Economists have us covered here. There have been several studies on the economic impact of The Troubles on Northern Ireland’s economy. One summary noted:
Using the ‘value of a statistical life’ (VSL) approach, one suggests that £14 billion has been lost to cover personal injuries, material damages and law and order costs (Birnie and Hitchens, 1999).
Another more narrowly focused study found investment levels far more responsive to violence than employment (Fielding, 2003). The research indicated that a 10% increase in fatalities reduced investment in machinery and investment by about 5.6%; but there was no corresponding relationship between fatalities and employment.
While more recent work suggests that there was a GDP reduction equal to 10%, compared with a ‘no-Troubles’ baseline GDP. If additional grants related to the Troubles are included, then the scale of the reduction associated with violence increases to 15-20% (Dorsett, 2013).
In the retirement planner used on my account, the scenarios it presents for a below average market - the “worst case scenario” typically used for retirement planning - a return of 4% - 5% is assumed during your retirement.
Now imagine what your retirement would look like with a 10% drop (or more) in your returns. That’s what we’re facing if the extremist GOP is allowed to continue random acts of violence and terrorism.
Add to that the costs incurred by businesses, insurance companies, and towns, cities, counties or states for police work, prosecutions, treating the injured or maimed, and terrorist disaster cleanup, the economic damage will really add up.
And, of course, the economics of this potential future are just part of the equation when you’re planning for retirement.
In the county where I live in North Carolina, a right-wing sheriff who has been playing footsie with violent groups like the Proud Boys and Oath Keepers was reelected to office in 2022. This after widely publicized cases where he and his deputies physically harassed and arrested Blacks walking from church to the polls, attacked and detained peaceful protestors calling for the removal of a Confederate statue, and being investigated by the Department of Justice for illegal targeting of Hispanics. Our county’s annual Pride celebrations regularly receives violent threats. Local activists and concerned progressive citizens involved in the Black Lives Matter movement have been doxxed and harassed after posting online.
It’s not difficult for me to imagine, in as few as two or three years, continued control of the NC legislature by GOP extremists, a governorship held by GOP stooge and all-around gun nut and homophobe Mark Robinson, a right wing Attorney General, and a GOP controlled Supreme Court that would simply look the other way if the local Oath Keepers, Proud Boys, or Christian Nationalist group decided to go out pistol-whipping some gays, taking drive-by potshots at Democratic candidates, office holders, or activists or firebombing homes or businesses.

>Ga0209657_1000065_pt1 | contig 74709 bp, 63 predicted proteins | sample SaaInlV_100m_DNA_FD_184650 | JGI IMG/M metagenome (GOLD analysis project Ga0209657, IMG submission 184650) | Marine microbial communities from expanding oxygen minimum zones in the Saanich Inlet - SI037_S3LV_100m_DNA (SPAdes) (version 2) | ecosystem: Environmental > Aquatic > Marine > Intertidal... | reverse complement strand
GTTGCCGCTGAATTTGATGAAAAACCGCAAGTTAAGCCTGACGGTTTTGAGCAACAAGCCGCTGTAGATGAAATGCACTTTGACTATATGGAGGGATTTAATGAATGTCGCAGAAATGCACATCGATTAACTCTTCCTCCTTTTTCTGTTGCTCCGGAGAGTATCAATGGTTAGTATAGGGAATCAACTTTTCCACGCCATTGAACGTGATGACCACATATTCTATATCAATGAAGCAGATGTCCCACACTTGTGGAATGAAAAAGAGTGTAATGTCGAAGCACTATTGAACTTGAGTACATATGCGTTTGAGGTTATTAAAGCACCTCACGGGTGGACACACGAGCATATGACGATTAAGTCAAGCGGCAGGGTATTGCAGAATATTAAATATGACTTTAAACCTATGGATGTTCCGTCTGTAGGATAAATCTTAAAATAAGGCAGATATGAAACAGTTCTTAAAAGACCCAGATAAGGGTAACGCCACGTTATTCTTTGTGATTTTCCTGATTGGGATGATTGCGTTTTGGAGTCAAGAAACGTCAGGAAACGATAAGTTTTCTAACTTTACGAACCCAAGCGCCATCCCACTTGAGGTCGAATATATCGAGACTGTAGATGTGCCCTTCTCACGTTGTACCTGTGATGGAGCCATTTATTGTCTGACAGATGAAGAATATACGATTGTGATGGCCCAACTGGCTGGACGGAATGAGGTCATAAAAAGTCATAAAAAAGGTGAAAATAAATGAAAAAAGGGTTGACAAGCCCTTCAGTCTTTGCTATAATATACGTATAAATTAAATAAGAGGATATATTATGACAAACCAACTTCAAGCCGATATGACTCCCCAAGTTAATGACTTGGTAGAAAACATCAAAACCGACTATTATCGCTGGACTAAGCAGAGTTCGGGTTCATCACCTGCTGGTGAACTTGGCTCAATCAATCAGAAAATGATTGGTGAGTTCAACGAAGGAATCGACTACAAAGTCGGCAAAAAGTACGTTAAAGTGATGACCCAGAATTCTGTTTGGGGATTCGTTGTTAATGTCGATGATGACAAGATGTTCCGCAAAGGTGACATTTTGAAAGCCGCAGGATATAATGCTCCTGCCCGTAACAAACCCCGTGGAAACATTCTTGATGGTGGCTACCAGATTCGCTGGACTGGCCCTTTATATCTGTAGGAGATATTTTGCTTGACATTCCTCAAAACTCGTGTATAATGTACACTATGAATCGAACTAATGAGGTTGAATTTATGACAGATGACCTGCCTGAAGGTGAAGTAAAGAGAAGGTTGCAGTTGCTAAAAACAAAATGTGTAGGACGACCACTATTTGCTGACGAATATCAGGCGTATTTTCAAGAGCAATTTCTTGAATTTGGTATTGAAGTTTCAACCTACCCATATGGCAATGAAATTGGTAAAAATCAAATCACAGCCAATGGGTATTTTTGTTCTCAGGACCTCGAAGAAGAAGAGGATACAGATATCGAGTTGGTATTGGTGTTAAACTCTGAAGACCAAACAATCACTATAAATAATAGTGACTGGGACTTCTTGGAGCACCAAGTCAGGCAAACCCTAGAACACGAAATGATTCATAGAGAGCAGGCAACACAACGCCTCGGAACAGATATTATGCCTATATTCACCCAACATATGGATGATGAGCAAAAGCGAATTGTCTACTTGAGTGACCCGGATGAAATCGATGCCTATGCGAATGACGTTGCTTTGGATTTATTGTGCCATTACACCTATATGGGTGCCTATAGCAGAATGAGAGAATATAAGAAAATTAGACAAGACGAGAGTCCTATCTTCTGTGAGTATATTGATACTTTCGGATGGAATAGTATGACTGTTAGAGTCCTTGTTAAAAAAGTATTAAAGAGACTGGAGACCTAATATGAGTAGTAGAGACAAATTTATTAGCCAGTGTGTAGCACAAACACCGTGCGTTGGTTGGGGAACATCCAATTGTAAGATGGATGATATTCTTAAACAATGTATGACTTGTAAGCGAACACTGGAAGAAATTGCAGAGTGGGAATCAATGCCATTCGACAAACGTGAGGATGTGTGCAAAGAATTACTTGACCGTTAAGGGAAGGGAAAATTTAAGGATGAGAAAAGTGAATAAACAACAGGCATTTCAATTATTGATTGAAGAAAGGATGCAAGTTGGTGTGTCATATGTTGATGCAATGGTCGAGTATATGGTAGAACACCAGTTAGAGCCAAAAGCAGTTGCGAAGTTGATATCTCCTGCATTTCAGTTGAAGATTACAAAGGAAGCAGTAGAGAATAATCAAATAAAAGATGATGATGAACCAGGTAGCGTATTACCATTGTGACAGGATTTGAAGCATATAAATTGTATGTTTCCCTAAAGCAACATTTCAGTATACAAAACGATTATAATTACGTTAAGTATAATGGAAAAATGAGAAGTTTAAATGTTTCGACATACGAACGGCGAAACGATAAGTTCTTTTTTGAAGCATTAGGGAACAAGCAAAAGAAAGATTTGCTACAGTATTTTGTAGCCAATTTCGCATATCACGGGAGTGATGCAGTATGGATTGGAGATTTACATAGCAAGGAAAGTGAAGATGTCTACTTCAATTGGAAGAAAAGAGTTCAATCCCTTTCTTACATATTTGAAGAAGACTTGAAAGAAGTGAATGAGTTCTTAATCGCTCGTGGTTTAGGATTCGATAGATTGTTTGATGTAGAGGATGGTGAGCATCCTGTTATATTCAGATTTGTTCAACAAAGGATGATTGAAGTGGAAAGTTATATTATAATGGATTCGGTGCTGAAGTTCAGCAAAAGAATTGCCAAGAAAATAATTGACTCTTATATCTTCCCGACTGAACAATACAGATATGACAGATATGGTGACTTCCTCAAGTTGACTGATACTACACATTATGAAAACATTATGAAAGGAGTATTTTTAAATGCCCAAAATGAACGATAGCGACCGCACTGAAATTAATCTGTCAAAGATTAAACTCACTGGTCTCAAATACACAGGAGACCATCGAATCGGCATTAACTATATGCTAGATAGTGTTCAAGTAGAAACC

Who the hell wants to retire in an environment like that, let along raise a family and kids or start a business?
So, add to the possible cost of retirement, picking up and moving to another state where random acts of terrorism are less likely to happen or be ignored by authoritarian, power-hungry screwballs in local and state offices.
How likely is this future? I haven’t a clue. But the fact I have to seriously consider it as a scenario for my retirement planning should have all of us worried. The odds, based on what I'm seeing, don't look good.
While the North Carolina Democratic Party and academics go through the motions of analyzing their failures in the 2022 election - failures to motivate young voters and get out the base or the quality of candidates seeking office - the career political analysts and consultants need to just shut the fuck up and take a cold, hard look at what a possible future in North Carolina might look like for those of us “on the ground”.
If some deep pocket donors and businesses are still contributing to Republican candidates or Democratic leaders in the state are just wanting to do the same-old, same-old song and dance as the extremist GOP becomes more entrenched and greedy for power, shove some economic numbers from The Troubles up their ass and ask them what they’re going to do about GOP terrorism.
This is our future if we allow this to continue.
Plan should include part-time work
Once you start drawing Social Security, there's a ceiling on what you can still earn via continued employment. Figure out what that's going to be ahead of time, so you won't have to scramble. My dad actually worked full time up until he hit each year's limit, then took the rest of the year off. But the stress of catching up at the beginning of each new year made that less than ideal.